How a collaborative effort created a unique course that addresses the Indigenous tax gap in academic and CPA circles
When Doug Stuart, Gustavson BCom ’12, joined the Gustavson School of Business in 2018, he had considerable experience in an accounting firm under his belt. This allowed him to teach corporate finance, management and taxation, as well as accounting in undergraduate and graduate programs, confident that his programs would support holistic student learning.
But that confidence was shaken in 2019, when he participated in the Indigenous Advancement of Cultural Entrepreneurship (IACE) program. IACE is a collaboration between Tribal Resources Investment Corporation (TRICORP) and the business school, and offers invitational entrepreneurship training in Indigenous communities across the country.
Stuart recalls, “I traveled to Hazelton in northern British Columbia and worked there with aboriginal entrepreneurs who had amazing business ideas and asked a lot of tax-related questions. But when I approached different universities that I thought would have the answers, I realized that Indigenous tax issues weren’t discussed in academic circles and certainly weren’t central to the accountant curriculum. licensed professional.
“I was surprised. I had mistakenly assumed that Aboriginal business tax accounting in Canada was well covered. And because my own curriculum did not address the issue, students who took my courses were missing something important .
Fast forward to April 2022: Stuart, now an assistant professor of education at Gustavson, has updated COM 425 Taxation for Managers, his fourth-year tax course, to include information about First Nations governments with their own revenue systems and how tax rules apply to Aboriginal Business Owners on and off reserve.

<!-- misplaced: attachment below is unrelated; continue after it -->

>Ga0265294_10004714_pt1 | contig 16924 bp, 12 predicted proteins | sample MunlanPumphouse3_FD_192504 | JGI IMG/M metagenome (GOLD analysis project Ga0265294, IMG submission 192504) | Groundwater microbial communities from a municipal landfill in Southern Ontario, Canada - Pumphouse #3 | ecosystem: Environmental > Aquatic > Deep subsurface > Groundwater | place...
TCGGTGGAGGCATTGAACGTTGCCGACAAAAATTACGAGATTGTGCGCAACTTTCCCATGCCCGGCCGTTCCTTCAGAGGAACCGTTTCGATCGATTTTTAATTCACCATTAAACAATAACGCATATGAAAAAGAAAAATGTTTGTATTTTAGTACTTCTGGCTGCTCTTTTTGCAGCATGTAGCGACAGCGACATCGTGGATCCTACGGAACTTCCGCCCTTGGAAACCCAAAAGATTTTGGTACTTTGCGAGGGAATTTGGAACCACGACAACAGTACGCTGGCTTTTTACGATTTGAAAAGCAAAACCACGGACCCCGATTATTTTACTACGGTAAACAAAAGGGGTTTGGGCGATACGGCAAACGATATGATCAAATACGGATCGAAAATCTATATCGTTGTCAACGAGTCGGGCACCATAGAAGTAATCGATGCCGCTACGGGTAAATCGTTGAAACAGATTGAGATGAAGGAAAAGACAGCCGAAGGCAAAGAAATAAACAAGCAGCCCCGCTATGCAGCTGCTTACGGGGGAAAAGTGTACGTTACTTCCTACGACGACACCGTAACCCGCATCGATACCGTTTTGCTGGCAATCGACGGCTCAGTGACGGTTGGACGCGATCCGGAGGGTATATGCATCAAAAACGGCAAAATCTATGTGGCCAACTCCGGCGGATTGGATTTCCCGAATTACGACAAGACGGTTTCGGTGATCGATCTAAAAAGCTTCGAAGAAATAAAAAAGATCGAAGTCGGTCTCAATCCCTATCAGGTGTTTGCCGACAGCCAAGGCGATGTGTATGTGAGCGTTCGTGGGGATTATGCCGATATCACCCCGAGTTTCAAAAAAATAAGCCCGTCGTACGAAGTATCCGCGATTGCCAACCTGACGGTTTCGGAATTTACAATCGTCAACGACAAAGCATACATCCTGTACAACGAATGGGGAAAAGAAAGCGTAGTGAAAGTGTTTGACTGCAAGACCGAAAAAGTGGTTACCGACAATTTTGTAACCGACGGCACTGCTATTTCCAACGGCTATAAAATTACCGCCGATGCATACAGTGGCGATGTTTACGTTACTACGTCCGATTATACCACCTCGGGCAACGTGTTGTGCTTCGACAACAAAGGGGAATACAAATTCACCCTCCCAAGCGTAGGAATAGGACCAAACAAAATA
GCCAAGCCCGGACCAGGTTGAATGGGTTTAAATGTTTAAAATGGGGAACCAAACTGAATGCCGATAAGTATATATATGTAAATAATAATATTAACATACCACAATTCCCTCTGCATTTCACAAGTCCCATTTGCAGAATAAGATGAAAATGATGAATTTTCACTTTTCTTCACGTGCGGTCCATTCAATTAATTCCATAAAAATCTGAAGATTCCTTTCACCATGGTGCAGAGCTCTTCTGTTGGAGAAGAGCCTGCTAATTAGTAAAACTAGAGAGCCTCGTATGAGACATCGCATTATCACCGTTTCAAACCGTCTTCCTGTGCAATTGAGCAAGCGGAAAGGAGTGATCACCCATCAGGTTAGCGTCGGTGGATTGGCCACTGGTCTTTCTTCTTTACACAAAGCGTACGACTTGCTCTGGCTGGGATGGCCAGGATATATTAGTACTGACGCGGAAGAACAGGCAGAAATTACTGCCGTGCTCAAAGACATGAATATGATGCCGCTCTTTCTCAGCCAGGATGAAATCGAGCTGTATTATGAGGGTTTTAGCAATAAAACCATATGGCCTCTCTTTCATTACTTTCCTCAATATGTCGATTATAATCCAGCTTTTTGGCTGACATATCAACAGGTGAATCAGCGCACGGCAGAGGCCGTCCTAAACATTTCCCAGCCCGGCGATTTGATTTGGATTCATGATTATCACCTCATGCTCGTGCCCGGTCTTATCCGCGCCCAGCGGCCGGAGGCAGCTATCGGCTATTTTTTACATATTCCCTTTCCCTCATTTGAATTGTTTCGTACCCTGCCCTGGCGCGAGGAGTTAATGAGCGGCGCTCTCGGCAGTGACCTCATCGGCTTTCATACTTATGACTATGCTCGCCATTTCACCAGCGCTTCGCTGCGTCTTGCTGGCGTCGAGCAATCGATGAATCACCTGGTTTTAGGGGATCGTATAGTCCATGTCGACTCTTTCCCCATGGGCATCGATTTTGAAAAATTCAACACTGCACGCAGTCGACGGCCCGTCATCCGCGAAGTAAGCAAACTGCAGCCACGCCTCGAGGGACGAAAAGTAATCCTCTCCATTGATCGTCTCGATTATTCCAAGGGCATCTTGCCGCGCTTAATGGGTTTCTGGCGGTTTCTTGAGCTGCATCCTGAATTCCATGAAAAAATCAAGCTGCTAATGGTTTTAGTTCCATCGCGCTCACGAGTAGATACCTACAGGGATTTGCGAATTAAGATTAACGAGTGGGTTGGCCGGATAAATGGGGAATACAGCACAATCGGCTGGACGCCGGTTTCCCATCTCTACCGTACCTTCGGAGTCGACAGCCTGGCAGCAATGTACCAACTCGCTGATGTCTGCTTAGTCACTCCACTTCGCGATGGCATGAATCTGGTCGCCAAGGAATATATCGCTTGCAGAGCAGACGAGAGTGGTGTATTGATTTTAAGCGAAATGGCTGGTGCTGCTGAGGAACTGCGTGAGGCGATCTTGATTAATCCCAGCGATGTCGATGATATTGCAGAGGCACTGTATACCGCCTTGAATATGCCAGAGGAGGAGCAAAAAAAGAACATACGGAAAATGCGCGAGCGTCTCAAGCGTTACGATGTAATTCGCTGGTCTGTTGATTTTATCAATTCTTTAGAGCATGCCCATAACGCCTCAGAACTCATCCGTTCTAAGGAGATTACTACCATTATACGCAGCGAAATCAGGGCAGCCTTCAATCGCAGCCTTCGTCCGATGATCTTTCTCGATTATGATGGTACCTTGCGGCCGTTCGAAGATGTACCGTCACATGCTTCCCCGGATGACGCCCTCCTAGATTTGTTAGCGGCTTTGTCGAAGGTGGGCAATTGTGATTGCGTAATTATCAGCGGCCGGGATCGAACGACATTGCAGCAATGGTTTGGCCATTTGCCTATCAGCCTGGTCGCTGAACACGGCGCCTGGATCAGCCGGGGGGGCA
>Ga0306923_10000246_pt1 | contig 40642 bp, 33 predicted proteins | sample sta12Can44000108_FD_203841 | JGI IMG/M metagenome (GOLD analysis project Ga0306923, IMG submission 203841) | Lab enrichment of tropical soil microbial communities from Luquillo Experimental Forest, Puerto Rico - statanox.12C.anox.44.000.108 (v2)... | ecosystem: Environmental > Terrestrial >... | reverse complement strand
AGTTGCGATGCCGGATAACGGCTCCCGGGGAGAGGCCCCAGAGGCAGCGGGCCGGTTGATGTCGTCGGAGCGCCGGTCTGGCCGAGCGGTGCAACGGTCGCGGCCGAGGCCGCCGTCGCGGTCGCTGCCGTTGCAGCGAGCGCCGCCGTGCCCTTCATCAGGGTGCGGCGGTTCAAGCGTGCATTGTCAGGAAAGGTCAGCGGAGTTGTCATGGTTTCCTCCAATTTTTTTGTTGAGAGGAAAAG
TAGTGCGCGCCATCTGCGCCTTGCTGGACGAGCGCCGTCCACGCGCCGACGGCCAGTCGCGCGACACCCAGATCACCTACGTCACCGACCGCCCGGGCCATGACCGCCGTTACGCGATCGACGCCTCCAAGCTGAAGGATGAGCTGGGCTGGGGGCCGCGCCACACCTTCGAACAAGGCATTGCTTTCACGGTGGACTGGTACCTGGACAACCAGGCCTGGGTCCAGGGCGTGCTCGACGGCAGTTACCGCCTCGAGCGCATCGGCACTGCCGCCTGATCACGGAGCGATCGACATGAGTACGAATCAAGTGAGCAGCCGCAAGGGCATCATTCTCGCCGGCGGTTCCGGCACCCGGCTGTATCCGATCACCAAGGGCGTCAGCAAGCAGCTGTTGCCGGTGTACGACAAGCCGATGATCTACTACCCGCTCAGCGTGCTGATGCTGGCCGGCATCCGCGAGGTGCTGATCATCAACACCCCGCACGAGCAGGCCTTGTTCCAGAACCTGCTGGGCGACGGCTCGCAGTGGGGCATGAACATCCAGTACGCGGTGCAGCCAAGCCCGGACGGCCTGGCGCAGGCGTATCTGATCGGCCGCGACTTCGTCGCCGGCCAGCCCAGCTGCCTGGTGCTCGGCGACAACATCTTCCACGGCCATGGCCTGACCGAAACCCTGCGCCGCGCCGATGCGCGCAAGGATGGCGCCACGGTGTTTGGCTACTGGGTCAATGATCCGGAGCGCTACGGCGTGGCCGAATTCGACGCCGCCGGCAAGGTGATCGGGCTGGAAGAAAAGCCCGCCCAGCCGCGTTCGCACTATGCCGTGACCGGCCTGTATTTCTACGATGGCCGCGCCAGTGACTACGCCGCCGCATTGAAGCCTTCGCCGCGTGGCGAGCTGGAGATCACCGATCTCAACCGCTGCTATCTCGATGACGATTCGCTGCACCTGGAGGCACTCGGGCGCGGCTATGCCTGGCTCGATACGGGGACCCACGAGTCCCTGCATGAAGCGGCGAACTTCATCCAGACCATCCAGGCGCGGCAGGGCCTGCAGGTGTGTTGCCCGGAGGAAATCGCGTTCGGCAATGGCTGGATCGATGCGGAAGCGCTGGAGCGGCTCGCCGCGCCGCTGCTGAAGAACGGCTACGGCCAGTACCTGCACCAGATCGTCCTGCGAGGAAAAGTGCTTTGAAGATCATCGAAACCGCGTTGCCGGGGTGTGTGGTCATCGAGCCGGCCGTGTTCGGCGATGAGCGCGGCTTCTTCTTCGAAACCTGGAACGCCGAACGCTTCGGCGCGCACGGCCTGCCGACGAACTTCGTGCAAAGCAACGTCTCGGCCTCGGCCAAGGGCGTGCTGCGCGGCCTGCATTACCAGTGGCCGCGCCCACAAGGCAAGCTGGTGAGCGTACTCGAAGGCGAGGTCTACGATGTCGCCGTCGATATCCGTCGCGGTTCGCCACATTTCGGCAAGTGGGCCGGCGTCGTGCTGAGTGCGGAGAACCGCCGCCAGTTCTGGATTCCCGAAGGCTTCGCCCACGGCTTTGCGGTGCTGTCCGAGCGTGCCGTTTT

The revamped content was made possible with the help of Indigenous tax expert Mindy Wight and students Emily Salmon (PhD candidate at Gustavson’s Gill Graduate School) and Jordyn Hrenyk (Gustavson BCom ’15 and PhD candidate at the Beedie School of Business in Simon Fraser University). “Emily and Jordyn did the heavy lifting and taught me a lot about Indigenous ways of knowing, real life scenarios facing Indigenous entrepreneurs, and research methods,” says Stuart. “This project would not have been possible without them.”
ACI strives to help potential Indigenous entrepreneurs take the first steps towards starting their own business through workshops and in-depth coaching and mentoring. While in Hazelton, Stuart gained a first-hand appreciation of the skill and determination of the Aboriginal entrepreneurial community. And his concern about the lack of Aboriginal tax content in post-secondary institutions was exacerbated by the fact that, according to the Canadian Council for Aboriginal Business, the The Indigenous economy contributes $32 billion annually to Canada’s GDP and is growing.
Additionally, the National Association of Aboriginal Capital Corporations has determined that Aboriginal communities have the potential to contribute approximately $100 billion in annualized revenue to Canada’s economy. “So it was imperative for me to prepare students in all my courses, including those I teach in the Gustavson BCom degree, to be aware of Indigenous tax issues,” says Stuart.
While the IACE experience prompted Stuart to realize gaps in the content of his own curricula, it was followed several months later by an equally revealing encounter with Prince George-based Mindy Wight, to whom he was referred by a colleague after returning to Victoria. He recalls that when he first phoned her to discuss his intention to redevelop his fourth-year taxation course into the Bachelor of Commerce, “she struck me as a consummate professional with incredible knowledge of finance. , leadership, Indigenous fiscal issues and First Nations governance and community development”.
Wight, who at the time was a partner at business advisory firm MNP (and is now CFO of the Nch’kaỷ Development Corporation, the economic development arm of the Squamish Nation), was also impressed with the insight of Stuart. But it was her passion that convinced her to find time in her busy schedule to help out. “It was very important to me, because it would be a challenge to overcome the long-standing stigma, like the prevailing myth that our people don’t pay taxes,” she says.